The U.S. Environmental Protection Agency formally proposed a rule to create a loophole for toxic pollution – almost a year and a half after it began implementing the legal interpretation in the rule and in spite of a pending court challenge.
“This loophole puts Americans in danger from unacceptably high levels of toxic and cancer-causing pollutants such as benzene,” said EDF Lead Attorney Tomás Carbonell. “EPA started implementing this unlawful rule almost eighteen months ago without any pretense of following legally required procedures – and the very belated release of a formal proposal today does not alter the procedural shortcuts EPA took to create it, or the underlying dangers it poses to our families and communities. We will continue to vigorously oppose this harmful rollback of protections from toxic air pollution.”
EPA’s loophole applies to “maximum achievable control technology,” or MACT, standards for hazardous air pollutants under the Clean Air Act. These standards generally apply to large industrial facilities, like refineries and chemical plants, that emit high amounts of 187 dangerous or cancer-causing pollutants.
Until January 2018, those “major source” facilities had to comply with the MACT standards for as long as they operated. Then, former EPA Administrator Scott Pruitt created a loophole – in a four-page memo issued, contrary to law, without notice or public comment and without considering the damage to Americans’ health and the environment. The loophole allows facilities to opt out of the MACT standards if their pollution levels drop below major source thresholds.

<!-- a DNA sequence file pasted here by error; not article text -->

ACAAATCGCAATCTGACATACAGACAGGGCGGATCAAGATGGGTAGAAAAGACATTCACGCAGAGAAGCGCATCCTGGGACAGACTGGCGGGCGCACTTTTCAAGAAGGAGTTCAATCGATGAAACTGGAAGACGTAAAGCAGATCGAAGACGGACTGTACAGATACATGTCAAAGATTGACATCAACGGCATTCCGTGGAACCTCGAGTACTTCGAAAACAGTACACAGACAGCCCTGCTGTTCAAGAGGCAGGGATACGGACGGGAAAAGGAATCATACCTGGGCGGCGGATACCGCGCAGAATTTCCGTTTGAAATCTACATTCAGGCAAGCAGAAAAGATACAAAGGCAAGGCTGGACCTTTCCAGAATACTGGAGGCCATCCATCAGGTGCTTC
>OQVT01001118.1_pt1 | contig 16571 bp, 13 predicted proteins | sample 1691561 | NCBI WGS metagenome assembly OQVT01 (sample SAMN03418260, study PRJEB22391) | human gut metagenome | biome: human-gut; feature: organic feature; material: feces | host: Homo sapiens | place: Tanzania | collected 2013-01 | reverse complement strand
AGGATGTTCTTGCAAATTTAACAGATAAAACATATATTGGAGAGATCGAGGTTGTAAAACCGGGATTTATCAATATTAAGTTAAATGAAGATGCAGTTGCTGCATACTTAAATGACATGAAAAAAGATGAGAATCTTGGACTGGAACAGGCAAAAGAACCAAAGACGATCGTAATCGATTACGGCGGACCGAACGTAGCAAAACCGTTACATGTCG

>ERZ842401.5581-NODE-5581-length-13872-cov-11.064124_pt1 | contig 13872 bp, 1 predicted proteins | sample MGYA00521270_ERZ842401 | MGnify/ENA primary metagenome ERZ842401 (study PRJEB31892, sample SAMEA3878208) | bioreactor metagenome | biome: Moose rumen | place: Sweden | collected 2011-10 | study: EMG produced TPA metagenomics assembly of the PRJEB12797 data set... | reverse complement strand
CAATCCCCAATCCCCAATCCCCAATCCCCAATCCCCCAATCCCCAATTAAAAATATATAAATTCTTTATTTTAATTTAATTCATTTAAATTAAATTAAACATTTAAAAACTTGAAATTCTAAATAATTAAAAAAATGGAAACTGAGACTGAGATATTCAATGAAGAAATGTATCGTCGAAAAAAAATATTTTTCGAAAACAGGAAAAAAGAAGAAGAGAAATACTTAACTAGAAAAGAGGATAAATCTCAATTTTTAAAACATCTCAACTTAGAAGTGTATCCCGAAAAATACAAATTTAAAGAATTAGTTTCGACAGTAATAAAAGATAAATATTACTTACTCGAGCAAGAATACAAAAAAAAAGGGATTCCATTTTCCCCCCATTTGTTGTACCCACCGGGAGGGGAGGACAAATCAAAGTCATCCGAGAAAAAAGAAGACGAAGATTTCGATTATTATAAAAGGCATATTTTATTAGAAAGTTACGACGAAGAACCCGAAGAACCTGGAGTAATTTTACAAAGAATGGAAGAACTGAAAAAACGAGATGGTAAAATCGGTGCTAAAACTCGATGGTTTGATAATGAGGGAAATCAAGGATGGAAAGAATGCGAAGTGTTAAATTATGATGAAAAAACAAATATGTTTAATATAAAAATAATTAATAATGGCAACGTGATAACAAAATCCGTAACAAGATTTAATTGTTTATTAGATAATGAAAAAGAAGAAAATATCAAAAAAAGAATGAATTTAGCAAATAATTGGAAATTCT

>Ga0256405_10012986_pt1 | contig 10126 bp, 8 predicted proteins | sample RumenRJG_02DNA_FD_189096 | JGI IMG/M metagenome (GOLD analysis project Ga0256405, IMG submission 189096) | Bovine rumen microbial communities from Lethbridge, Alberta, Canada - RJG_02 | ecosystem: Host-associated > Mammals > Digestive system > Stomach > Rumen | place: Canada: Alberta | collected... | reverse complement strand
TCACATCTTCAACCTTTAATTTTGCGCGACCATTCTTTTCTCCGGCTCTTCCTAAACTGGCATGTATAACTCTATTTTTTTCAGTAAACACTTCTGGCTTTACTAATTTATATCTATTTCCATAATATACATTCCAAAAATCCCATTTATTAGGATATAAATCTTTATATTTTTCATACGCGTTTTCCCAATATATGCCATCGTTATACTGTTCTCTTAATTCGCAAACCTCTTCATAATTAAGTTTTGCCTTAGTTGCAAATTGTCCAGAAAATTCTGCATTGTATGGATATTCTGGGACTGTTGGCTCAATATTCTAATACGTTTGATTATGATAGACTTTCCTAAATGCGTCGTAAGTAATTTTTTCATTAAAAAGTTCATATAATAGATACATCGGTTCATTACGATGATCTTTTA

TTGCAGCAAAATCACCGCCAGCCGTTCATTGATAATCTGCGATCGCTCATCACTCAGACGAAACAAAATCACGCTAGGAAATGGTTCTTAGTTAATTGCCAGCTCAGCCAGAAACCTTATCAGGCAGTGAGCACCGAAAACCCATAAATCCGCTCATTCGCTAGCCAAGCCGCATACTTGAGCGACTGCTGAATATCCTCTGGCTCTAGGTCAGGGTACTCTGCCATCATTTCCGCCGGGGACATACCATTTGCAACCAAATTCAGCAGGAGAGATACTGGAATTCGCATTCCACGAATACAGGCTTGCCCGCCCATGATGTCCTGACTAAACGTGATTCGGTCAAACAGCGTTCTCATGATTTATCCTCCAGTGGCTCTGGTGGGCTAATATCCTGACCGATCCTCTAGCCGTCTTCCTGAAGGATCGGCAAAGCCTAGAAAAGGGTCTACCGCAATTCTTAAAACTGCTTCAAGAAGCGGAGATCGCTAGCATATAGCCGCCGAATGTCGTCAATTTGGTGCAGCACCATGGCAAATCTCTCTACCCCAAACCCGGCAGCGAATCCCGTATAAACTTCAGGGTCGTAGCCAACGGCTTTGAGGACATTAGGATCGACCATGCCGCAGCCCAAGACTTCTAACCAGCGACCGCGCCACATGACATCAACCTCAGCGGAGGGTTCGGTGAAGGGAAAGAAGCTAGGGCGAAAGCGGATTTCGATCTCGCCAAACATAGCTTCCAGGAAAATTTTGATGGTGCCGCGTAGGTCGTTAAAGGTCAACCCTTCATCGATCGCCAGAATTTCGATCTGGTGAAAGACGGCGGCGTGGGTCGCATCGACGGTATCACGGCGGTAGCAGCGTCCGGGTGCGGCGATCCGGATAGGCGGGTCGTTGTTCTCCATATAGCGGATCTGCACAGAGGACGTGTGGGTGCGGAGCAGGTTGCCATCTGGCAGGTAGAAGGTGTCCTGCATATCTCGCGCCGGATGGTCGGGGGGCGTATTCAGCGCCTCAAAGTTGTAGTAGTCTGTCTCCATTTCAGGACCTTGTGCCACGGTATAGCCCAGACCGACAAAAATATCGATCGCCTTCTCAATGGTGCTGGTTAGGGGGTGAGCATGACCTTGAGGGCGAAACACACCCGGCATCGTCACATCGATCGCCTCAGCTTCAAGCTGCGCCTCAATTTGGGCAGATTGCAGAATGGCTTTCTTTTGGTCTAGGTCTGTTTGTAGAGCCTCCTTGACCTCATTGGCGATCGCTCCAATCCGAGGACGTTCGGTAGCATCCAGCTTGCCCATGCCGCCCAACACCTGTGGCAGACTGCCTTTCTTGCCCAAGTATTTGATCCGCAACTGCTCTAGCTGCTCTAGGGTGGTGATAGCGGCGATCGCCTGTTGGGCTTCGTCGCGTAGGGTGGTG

Under the loophole, many large industrial facilities across the country would be eligible to operate with weaker, or no, air pollution controls. An EDF report found at least 18 major facilities in the Houston area alone that are potentially eligible to use the loophole.
Environmental Defense Fund (EDF) and a coalition of environmental, environmental justice, and public health organizations filed a lawsuit to close the loophole for toxic air pollution. The U.S. Court of Appeals for the D.C. Circuit heard oral argument in the case in April.
Under the Clean Air Act, EPA must formally propose a rule, accept and consider public comment on it, and then finalize it. EPA announced today that it will accept public comment for 60 days after the proposal is published in the Federal Register – but it is still enforcing the loophole now, before the comment period even begins.
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